In summary the puppy and kitten market today is not properly regulated, unbalanced and any regulations in place are often not enforced. This is clearly leading to serious animal welfare and health concerns, consumer protection issues, unfair competition and illegal activity.


In summary the main issues today are:

  1. The Demand

Consumers want to purchase animals in a very convenient way for the lowest price possible. They also want to have very specific breeds, driven by fashion trends (such as animals of celebrities, movies, TV series etc.) and they want to have the animal immediately. The decision of buying an animal is more and more impulsive and without consideration of the life span of the animal and the responsibilities involved. There is little easily accessible quality information on the buying and owning process to help ensure that buying a pet is a considered purchase and not an impulse buy.

  1. The Supply

Reputable professional breeders are more and more in competition with unscrupulous breeders who are offering lower-priced animals without respecting any animal welfare or health standards. Often breeding dogs are reduced to reproduction machines and  suffer  a lot from their very poor keeping conditions and from the overproduction of puppies. When they are no longer able to breed these animal are disposed of, often in inhumane ways.

As there are no precise EU rules for transporting dogs and cats across EU borders, transport is often done in inadequate conditions leading to high suffering and stress of the animals.

The Internet with its numerous classified ads websites is becoming the first place to buy and sell dogs and cats. These sites are generally unregulated and difficult to control unlike other distribution points of sale such as pet shops. They have therefore become a haven for the illegal pet trade.  

  1. Legislation issues

Lack of Consumer protection: Many buyers face both financial and emotional distress when unknowingly purchasing an animal which has been illegally imported or one that is suffering a genetic disease or behavioural problems due to poor breeding practices., It is often very difficult for the buyer to obtain  satisfactory legal compensation.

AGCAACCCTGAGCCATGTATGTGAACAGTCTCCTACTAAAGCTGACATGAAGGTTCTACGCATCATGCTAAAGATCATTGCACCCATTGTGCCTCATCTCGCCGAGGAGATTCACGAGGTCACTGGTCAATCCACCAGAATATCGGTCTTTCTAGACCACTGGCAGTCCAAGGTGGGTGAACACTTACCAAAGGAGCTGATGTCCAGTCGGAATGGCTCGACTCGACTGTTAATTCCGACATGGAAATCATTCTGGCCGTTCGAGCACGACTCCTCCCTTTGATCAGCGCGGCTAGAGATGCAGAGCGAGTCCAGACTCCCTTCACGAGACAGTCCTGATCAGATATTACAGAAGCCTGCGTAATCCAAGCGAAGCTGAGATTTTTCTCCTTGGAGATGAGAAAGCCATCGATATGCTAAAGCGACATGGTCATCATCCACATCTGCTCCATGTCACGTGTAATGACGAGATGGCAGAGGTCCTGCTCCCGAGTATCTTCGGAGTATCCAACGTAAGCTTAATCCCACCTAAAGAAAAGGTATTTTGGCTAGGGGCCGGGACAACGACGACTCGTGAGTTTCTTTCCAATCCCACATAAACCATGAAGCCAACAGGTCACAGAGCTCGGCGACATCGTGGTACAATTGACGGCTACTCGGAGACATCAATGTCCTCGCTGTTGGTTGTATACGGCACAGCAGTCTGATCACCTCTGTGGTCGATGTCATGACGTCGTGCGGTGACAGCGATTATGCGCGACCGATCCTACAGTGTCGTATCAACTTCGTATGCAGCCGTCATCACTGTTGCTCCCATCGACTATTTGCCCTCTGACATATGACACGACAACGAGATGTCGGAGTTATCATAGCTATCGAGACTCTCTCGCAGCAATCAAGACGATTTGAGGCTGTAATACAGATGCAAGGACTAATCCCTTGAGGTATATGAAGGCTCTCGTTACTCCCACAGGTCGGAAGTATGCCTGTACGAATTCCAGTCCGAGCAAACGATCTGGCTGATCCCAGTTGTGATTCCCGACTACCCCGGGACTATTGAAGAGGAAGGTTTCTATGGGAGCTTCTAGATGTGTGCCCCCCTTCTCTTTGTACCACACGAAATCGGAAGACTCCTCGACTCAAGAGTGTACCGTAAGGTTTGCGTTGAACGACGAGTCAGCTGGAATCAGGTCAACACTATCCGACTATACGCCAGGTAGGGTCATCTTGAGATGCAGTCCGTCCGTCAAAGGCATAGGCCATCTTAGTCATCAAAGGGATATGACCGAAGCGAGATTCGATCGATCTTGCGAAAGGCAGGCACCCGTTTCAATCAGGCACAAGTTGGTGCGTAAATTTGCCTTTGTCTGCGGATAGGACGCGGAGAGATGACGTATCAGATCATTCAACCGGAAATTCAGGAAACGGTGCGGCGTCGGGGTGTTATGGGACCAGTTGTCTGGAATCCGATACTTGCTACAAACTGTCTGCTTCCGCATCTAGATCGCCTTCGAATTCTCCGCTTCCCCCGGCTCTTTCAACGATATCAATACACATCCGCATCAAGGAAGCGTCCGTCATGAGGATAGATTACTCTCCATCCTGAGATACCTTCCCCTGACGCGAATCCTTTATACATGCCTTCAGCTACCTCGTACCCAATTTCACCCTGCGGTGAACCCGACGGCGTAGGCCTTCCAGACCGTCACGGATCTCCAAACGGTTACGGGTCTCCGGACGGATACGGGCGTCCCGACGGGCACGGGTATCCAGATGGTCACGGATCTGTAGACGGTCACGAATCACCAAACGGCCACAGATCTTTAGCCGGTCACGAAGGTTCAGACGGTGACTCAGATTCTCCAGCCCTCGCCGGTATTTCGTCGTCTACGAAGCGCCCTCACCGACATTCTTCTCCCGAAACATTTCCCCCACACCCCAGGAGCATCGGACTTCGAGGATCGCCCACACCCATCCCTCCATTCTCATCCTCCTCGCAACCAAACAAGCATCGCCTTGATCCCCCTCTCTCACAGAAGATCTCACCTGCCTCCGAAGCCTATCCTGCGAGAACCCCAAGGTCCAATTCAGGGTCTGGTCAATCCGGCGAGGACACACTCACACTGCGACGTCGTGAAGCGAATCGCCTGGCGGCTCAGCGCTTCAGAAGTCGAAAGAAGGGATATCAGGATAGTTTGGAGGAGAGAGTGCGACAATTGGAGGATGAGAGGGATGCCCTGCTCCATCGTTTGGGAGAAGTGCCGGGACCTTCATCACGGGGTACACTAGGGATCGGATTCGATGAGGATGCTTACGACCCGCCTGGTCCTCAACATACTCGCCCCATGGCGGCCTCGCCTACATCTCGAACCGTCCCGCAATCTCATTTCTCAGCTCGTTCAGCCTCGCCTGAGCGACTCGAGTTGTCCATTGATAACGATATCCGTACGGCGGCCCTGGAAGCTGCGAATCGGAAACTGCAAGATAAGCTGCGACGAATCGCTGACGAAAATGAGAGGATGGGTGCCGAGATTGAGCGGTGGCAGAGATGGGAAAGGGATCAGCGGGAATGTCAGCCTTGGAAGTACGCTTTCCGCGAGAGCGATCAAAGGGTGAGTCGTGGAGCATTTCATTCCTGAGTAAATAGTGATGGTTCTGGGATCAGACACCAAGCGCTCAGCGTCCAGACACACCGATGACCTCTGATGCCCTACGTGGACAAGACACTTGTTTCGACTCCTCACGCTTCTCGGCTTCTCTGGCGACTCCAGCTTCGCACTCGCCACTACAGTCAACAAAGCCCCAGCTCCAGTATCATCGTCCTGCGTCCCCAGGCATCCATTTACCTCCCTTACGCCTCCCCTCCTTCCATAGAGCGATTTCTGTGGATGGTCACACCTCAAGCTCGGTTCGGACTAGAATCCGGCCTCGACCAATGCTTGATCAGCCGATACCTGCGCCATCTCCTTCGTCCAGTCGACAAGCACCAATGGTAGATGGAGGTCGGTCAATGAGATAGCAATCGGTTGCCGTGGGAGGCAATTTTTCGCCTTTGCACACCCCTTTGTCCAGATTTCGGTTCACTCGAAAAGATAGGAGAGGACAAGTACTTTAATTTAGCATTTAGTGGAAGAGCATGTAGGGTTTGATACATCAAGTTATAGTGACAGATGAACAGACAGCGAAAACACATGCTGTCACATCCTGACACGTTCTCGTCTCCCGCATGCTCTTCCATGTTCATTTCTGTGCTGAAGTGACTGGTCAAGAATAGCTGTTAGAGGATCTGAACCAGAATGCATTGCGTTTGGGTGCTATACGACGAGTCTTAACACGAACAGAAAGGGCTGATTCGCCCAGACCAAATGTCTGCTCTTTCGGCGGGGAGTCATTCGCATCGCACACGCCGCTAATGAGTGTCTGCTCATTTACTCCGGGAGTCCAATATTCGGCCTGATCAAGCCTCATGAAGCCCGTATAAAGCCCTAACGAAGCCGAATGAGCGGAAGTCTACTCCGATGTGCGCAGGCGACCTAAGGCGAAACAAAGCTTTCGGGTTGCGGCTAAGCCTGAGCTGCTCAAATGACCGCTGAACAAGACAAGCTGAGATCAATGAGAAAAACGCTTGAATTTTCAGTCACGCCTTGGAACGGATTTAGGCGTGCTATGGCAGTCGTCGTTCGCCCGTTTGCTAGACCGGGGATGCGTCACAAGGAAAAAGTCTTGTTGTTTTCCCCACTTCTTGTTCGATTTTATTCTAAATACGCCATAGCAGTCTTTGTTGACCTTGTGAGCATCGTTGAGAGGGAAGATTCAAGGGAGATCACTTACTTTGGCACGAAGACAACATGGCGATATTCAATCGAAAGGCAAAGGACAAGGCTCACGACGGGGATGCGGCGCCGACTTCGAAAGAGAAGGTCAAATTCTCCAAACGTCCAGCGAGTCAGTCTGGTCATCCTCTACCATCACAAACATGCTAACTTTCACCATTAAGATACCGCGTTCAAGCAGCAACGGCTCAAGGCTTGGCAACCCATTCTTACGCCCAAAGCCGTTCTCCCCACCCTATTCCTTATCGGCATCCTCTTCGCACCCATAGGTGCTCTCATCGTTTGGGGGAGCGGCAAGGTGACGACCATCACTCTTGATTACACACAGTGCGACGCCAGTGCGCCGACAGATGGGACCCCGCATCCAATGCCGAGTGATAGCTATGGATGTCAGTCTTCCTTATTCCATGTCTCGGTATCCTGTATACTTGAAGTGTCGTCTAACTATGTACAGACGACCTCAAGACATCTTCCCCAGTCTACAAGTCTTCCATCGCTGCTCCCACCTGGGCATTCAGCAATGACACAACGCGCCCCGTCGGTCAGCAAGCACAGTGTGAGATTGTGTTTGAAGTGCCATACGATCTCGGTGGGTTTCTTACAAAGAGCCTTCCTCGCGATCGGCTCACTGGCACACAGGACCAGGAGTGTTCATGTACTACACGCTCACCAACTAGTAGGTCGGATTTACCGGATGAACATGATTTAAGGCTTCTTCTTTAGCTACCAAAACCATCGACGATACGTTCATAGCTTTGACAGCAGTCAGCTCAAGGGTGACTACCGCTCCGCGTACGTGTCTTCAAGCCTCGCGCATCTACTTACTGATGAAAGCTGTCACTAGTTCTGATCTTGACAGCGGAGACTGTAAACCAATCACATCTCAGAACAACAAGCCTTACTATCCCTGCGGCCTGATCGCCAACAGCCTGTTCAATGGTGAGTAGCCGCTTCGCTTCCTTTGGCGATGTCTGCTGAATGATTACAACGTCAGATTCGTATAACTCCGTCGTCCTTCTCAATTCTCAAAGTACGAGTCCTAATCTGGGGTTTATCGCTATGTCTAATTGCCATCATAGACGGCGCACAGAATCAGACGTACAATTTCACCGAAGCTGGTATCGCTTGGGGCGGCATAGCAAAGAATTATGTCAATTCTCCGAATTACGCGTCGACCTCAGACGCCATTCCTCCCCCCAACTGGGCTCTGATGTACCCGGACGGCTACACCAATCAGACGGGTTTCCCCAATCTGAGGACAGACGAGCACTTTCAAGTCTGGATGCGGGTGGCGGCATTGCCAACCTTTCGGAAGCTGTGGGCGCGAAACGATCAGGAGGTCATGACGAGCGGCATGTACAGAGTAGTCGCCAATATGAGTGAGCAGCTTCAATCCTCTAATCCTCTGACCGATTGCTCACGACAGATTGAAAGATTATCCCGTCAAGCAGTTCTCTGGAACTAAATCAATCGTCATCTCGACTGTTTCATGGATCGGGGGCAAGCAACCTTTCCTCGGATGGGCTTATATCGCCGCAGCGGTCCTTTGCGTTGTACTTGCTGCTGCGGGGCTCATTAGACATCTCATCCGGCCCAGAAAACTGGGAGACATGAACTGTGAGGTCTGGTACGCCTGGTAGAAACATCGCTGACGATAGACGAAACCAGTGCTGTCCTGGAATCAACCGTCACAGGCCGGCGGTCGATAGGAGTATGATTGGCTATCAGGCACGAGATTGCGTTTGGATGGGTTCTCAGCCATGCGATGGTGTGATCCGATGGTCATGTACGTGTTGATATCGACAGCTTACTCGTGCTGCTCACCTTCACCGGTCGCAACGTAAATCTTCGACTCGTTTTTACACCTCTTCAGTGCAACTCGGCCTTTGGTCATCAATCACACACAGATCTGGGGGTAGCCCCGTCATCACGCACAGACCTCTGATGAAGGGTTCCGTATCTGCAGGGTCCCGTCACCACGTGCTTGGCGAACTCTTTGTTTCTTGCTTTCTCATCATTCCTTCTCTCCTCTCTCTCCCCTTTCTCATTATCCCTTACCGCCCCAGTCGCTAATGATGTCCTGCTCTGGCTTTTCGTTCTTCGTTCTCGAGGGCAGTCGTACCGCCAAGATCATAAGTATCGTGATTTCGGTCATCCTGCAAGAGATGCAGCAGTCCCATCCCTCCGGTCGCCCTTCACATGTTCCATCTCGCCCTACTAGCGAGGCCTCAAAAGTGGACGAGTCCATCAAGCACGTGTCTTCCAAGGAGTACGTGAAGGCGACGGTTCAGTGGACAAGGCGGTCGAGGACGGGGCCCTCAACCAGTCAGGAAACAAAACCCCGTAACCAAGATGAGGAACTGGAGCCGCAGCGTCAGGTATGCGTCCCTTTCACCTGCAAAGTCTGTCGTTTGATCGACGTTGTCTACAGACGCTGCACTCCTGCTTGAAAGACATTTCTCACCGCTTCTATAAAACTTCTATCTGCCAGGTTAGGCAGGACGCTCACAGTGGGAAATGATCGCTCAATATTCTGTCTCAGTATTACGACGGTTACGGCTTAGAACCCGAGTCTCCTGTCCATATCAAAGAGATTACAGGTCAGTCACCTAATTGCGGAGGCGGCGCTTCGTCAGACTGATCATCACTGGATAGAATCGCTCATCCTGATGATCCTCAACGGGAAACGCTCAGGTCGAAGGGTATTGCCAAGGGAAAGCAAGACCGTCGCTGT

Lack of traceability: as there are insufficient EU requirements for the identification of dogs and cats and no common EU requirements for the registration of these animals, there is no traceability resulting in poor consumer protection, animal welfare and  serious health risks. 

Lack of enforcement: Even when countries have laws to protect consumers and animals, enforcement is often an issue. Authorities are generally  not qualified or resourced to address these issues. The police in particular may not wish to be involved in animal welfare issues unless related to human crime i.e. dog fighting and drugs. Corrupt rules for cross-border commercial and non-commercial movement of companion animals are very complex and not being enforced so that unscrupulous breeders know very well how to bend the rules. Veterinarians are also profiting from this trade and assisting unscrupulous breeders and sellers in preparing falsified documentation so that animals can be transported.


Over the next 6 months the CARO platform will explore the issues and complexities of the trade in cats and dogs as companion animals. This information will be shared with politicians, relevant authorities and the general public to raise awareness  of the issues and to help develop solutions.


I. Overview of EU non-commercial movement and commercial movement legal rules

non-com movement scheme

pet trade scheme

II. Country profiles regarding dog and cat trade








II. Breeding

cats protection